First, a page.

Question: I am married and recently retired from work at the end of 2017. My wife began taking her Social Security benefits in November 2015 at the age of 64 based on her own limited work record. I later applied for my benefits beginning in January 2018 at my full retirement age (FRA) of 66 years and 8 months. My wife applied for spousal benefits based on my work record in January 2018. She also reached her FRA at that time of 66 years and 1 month. We are receiving conflicting information from different Social Security agents we talk with regarding the amount of our overall benefit. The first agent we spoke with told us that my wife would receive a full 50% of my benefit amount. The second agent told us it will only be 43.8% of my benefit amount because she applied for her own benefit early when she was 64. The first agent said that should not make any difference since she did not apply early for my spousal benefit. I would appreciate your opinion.

Answer: They're both right, said Jeff Nauta, a certified financial planner and principal at Henrickson Nauta Wealth Advisors. "Many people don't realize when collecting a spousal benefit that you are often collecting a combination of two separate benefits (primary and spousal) and that each benefit can increase or be reduced independently of the other," he said.

Your wife, according to Nauta, will continue to receive a reduced retirement benefit based on her earnings but will also receive the full amount any excess spousal benefits for which she is entitled.

Nauta gave this example: If you're wife's primary insurance amount (PIA), or the benefit she would receive if electing to begin receiving benefits at full retirement age, is $500 then she should be receiving a reduced benefit of $438 based on drawing benefits at age 64. This reduction is permanent, and she will only see future increases based on inflation. Once you file for your benefit, your wife is eligible to receive 50% of your PIA less her own PIA.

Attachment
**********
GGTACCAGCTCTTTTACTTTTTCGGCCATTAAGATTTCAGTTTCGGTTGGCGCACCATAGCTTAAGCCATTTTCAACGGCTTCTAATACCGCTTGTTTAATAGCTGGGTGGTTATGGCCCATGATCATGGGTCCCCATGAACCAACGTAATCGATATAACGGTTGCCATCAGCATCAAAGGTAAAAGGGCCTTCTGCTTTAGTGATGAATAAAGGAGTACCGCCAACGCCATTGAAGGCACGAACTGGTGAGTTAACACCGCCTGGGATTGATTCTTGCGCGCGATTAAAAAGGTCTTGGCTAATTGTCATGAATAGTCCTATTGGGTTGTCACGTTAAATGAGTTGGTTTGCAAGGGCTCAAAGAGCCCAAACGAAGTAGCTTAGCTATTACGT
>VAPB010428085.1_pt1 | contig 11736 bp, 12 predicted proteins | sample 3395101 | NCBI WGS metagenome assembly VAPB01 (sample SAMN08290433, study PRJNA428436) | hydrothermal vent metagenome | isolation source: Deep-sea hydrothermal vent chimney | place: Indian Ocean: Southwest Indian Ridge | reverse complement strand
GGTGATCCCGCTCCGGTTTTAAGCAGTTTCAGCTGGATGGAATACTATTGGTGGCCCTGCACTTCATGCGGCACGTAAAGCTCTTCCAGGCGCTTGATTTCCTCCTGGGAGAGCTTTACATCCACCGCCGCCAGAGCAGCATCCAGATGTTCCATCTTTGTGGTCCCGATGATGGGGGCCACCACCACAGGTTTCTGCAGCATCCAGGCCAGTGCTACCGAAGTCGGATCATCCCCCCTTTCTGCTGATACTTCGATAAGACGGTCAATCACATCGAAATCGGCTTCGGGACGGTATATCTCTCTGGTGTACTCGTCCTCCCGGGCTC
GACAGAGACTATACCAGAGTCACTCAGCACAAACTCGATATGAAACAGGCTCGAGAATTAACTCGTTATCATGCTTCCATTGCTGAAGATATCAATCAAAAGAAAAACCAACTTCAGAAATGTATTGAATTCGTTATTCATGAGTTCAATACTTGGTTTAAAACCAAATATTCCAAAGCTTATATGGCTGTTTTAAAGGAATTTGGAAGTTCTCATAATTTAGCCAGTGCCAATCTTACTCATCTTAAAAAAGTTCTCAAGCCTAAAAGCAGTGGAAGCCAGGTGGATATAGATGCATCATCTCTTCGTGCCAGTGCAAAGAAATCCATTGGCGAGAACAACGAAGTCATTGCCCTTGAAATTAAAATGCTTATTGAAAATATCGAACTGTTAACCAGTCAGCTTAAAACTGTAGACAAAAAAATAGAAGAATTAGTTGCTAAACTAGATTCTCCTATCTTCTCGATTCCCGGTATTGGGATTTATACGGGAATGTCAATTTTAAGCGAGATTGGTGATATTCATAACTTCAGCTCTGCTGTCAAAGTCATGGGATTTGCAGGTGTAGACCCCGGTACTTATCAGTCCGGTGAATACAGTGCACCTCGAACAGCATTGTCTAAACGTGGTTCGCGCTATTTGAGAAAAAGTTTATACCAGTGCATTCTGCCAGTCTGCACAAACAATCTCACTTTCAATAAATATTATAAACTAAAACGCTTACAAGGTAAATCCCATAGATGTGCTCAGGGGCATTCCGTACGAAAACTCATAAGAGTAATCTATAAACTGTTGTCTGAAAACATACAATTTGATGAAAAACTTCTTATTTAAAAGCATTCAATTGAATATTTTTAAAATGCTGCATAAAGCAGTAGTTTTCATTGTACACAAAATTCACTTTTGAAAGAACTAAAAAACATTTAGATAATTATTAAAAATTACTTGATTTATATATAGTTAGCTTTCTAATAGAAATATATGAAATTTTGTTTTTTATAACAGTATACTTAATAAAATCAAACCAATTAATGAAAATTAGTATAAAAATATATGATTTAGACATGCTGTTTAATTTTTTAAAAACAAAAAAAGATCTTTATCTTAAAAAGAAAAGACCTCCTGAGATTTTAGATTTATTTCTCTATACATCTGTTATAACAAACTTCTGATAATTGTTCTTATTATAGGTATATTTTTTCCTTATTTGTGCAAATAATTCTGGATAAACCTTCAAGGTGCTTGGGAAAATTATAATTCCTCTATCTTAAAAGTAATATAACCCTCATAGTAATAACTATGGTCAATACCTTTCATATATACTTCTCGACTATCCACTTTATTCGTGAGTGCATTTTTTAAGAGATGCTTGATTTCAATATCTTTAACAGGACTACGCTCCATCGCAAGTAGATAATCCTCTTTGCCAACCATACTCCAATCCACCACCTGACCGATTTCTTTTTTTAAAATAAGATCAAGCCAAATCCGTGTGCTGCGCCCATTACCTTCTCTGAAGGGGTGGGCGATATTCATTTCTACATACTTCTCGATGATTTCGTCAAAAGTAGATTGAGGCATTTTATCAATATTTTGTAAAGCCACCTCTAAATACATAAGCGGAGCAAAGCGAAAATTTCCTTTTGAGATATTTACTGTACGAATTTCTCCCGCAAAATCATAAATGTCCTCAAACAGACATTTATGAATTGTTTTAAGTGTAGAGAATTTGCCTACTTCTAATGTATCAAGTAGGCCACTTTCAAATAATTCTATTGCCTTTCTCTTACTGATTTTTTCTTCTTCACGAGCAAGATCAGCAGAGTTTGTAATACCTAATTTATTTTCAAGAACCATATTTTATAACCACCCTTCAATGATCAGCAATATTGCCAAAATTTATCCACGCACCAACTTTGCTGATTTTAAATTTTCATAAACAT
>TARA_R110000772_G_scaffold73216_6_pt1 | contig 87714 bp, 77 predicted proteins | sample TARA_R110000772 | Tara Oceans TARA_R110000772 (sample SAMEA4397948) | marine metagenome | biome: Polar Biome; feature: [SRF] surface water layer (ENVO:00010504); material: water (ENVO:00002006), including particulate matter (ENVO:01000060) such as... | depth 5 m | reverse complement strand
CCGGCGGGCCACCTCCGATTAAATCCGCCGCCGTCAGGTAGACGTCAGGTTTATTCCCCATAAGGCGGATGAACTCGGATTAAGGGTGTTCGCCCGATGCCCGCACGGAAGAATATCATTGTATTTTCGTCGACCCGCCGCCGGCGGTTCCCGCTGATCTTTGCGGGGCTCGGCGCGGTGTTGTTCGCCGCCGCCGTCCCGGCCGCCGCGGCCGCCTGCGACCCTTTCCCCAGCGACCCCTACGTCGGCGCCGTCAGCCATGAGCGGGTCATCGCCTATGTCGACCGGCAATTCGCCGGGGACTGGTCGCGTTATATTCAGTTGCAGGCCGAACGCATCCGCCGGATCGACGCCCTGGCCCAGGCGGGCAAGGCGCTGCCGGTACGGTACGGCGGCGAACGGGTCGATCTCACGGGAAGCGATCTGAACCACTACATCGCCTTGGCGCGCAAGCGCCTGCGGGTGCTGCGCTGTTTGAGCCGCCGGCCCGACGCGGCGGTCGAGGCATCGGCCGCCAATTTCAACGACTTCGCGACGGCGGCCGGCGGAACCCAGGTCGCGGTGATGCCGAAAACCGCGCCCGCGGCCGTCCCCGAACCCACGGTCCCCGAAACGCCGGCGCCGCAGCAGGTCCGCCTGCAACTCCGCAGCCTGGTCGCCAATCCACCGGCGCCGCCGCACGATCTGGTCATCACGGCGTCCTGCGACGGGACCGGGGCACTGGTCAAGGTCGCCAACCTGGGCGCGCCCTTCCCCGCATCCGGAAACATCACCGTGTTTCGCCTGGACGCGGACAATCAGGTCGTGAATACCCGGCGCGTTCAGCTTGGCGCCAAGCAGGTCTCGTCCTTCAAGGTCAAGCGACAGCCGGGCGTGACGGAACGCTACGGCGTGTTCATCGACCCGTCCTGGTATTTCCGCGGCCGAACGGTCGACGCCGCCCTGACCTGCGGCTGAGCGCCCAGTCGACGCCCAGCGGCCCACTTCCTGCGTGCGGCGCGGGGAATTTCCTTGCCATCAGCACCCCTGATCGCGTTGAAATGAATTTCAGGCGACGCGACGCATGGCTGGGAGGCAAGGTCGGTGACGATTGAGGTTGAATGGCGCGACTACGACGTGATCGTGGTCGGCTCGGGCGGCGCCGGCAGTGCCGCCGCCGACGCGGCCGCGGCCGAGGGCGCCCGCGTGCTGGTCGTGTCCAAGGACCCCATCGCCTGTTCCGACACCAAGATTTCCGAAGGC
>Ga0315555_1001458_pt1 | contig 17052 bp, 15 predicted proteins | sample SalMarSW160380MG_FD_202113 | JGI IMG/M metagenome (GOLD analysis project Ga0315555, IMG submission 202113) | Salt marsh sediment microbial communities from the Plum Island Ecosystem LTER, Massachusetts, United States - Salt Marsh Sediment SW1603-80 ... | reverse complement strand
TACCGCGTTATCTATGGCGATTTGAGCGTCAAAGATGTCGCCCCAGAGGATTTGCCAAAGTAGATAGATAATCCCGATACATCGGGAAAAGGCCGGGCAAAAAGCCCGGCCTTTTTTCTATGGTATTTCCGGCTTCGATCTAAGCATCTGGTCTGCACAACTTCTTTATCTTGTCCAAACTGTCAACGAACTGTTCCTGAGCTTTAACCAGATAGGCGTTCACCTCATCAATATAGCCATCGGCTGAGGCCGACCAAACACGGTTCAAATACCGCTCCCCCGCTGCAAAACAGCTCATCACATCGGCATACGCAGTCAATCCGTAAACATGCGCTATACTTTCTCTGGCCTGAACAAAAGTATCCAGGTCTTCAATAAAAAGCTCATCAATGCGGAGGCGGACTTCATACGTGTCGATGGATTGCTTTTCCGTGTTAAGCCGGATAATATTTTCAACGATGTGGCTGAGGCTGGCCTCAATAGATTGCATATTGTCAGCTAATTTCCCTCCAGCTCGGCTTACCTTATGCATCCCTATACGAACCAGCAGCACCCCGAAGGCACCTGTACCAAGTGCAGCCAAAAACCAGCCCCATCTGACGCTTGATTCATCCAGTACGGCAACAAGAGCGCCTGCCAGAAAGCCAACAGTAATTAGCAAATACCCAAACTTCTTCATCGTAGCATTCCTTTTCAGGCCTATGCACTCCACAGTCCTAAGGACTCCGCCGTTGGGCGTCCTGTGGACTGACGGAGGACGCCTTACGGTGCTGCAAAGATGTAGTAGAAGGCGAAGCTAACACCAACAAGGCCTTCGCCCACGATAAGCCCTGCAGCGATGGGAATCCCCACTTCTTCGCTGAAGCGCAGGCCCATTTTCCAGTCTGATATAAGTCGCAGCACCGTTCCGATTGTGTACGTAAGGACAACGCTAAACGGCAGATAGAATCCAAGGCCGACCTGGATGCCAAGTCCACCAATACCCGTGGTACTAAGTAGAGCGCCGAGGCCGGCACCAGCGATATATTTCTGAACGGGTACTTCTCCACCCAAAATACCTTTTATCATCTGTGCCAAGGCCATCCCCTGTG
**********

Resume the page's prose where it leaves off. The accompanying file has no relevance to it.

So, continuing with the example: If your PIA is $1,500, your wife is eligible for an additional, and unreduced as she is at FRA, spousal benefit of $250 ($750 - $500). This would bring her total benefit to $688 total, which represents $438 on her earnings record plus an additional spousal benefit of $250.

Got questions about the new tax law, Social Security, Medicare, retirement, investments, or money in general? Want to be considered for a Money Makeover? Email Robert.Powell@TheStreet.com. Kim McSheridan assisted with this report.

Question: I am married and recently retired from work at the end of 2017. My wife began taking her Social Security benefits in November 2015 at the age of 64 based on her own limited work record. I later applied for my benefits beginning in January 2018 at my full retirement age (FRA) of 66 years and 8 months. My wife applied for spousal benefits based on my work record in January 2018. She also reached her FRA at that time of 66 years and 1 month. We are receiving conflicting information from different Social Security agents we talk with regarding the amount of our overall benefit. The first agent we spoke with told us that my wife would receive a full 50% of my benefit amount. The second agent told us it will only be 43.8% of my benefit amount because she applied for her own benefit early when she was 64. The first agent said that should not make any difference since she did not apply early for my spousal benefit. I would appreciate your opinion.

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